KPMG case questions legality of reserve funds
Allegations that international accounting giant KPMG assisted Columbia/HCA Healthcare Corp. in a scheme to defraud Medicare have raised serious questions about how the federal government now views several standard industry practices, including the keeping of reserve funds.
"We used to just settle these sorts of questions at year’s end," observes one health care attorney. "Now, all of the sudden, the government is alleging criminal activity."
At issue is a federal suit filed last year alleging that KPMG helped some Columbia-owned Florida hospitals set up secret monetary reserves. The government argues that KPMG executives failed to advise Columbia to correct a cost report the accounting firm knew was misleading. Instead, the government alleges, KPMG advised the hospital to establish a reserve fund as protection in case the hospital was audited. The government also claims that Columbia had a second set of books that were reviewed and in some cases compiled by KPMG.
"We think the lawsuit is without merit," says John Fidler of KPMG’s corporate office in Montvale, NJ. He adds that the work that KPMG performed was "quite limited" in helping Columbia prepare its cost reports. "It is important to point out that we did not audit those cost reports," he says. "We simply assisted Columbia in the preparation of those reports."
Nevertheless, KPMG’s involvement in the Columbia trial has unleashed a host of questions about the complex area of "reserve funds." According to Paul Duffy, a partner with PriceWaterhouseCoopers in Charlotte, NC, there is nothing new or unusual about the use of a reserve fund in the health care industry. "The practice of setting up of a reserve relating to a cost-reporting process has been around forever," Duffy explains. "Every industry reports reserves. It is a normal accounting practice whenever there is uncertainty and a firm wants to make sure their financial statements reflect that uncertainty."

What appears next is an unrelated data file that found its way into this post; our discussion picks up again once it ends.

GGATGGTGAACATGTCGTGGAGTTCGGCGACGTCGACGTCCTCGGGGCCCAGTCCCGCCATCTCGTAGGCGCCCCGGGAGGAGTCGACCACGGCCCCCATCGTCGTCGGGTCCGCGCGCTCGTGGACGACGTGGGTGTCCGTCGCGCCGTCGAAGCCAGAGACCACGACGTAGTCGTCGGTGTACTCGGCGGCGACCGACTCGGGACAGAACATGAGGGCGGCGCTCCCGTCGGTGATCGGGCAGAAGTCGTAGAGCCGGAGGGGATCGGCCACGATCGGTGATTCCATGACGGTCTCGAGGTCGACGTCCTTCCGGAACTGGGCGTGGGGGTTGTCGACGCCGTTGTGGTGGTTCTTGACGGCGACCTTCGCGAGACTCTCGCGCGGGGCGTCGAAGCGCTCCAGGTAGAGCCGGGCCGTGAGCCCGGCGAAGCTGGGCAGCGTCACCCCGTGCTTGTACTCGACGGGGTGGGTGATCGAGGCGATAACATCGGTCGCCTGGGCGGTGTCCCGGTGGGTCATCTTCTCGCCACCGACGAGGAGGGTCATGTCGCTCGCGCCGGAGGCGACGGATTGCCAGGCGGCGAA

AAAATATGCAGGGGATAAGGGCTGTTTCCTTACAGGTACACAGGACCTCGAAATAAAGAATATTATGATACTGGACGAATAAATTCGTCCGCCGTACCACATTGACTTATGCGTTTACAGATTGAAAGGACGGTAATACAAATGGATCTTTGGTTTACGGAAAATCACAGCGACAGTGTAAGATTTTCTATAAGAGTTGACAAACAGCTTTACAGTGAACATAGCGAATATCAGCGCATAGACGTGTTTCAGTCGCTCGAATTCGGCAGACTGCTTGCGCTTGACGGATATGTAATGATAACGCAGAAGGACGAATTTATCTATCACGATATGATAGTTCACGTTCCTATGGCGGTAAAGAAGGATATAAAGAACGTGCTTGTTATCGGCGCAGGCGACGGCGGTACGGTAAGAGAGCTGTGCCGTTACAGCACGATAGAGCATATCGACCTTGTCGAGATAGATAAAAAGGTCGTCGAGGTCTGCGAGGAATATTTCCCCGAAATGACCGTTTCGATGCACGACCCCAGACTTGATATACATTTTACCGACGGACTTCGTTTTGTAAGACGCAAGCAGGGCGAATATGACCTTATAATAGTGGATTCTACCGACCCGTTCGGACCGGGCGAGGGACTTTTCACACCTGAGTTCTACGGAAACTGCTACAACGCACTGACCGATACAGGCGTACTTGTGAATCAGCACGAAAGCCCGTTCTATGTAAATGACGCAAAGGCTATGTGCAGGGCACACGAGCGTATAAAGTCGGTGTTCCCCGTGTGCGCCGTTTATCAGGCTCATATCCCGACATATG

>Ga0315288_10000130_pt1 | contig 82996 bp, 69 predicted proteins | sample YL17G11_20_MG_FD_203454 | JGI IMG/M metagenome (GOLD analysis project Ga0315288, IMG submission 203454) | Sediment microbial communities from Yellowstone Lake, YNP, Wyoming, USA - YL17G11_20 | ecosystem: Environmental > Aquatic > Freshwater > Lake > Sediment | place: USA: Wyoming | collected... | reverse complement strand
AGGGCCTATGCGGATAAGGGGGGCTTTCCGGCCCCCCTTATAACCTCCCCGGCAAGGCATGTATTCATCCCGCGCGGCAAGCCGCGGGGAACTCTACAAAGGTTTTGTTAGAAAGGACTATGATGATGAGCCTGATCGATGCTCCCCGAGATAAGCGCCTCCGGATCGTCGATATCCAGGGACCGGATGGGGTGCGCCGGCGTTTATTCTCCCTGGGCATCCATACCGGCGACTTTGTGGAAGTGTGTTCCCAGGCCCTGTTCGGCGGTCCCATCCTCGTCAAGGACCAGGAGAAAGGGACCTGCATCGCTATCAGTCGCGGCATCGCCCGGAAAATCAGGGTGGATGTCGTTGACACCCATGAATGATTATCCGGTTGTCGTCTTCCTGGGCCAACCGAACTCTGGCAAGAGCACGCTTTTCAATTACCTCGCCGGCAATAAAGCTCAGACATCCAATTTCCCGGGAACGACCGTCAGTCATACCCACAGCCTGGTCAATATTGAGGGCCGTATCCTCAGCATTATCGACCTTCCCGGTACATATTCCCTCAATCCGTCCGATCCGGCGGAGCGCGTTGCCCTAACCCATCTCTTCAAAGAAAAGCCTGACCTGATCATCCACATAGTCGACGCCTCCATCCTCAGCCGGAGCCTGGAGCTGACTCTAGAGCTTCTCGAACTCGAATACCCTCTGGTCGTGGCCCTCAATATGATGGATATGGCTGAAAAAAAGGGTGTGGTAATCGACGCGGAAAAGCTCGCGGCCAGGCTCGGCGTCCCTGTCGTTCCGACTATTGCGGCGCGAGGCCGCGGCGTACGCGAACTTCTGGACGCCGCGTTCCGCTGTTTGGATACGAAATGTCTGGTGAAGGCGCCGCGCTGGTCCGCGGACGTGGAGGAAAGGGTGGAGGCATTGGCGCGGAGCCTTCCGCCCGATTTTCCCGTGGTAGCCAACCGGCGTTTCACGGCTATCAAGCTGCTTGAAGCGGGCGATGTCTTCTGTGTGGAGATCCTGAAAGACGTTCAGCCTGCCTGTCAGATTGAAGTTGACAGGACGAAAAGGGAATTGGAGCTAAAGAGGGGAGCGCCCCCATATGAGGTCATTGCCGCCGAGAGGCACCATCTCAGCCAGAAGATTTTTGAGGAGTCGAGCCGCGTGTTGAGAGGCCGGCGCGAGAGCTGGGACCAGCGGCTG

But a reserve is not a second set of books, cautions Mac Henderson, a partner with PriceWaterhouseCoopers in Washington, DC. According to Henderson, one of the concerns that accounting firms harbor is that the government may try to portray reserves as evidence that somebody is hiding something. "I think one of the issues that this trial is going to address is conduct and knowledge," he says. "The government alleges Columbia included known non-reimbursable items on their cost report and maintained the reserve in case they were caught."
"What is on trial here is whether Columbia filed for something they knew, or should have known, should not have been reimbursed vs. the practice of calculating reserves," agrees Duffy. "Anytime you have two sets of anything, the government is going to ask questions," he says. "And if you have one with a high number and one with a low number, they are always going to want to know why they are getting the high one."
Duffy adds that when hospitals do ask Medicare program intermediaries for guidance on whether or not something is allowable, intermediaries sometimes seem afraid to give advice. "What you have is a lot of providers with information that is unclear, but they’re unable to get advice about what should be filed," he says.
Gabe Imperato, a health care attorney with Broad & Cassel in Fort Lauderdale, FL, says several important lessons can already be drawn from the Columbia/HCA case. "The first is that if providers know they have been overpaid by a government payer or even a private payer, they should take immediate steps to resolve that overpayment liability," he says. "By no means should they ever take steps to conceal it in an effort to retain that money."
According to Imperato, that principle is being applied in a number of other investigations that aren’t making headlines. He says the government has made it clear that it takes seriously the obligation of participants in the Medicare and Medicaid programs to disclose the receipt of unauthorized benefits they may have received mistakenly and make efforts to repay them. "The government’s position is that if you are in that situation and you don’t [repay], you may have committed a crime and possibly a civil false claim," he says.
The Columbia case also illustrates the fact that the feds are closely examining instances of fraud in the cost-report reimbursement process in this case as well as several other cases currently pending. "Cost report fraud is a path that is being blazed in the Columbia case but it is an area of scrutiny that is being applied across the board," Imperato says. Finally, the Columbia/HCA case shows that nobody is immune from liability. That includes the principal providers as well as consultants who may have conspired with or otherwise aided them in the activity.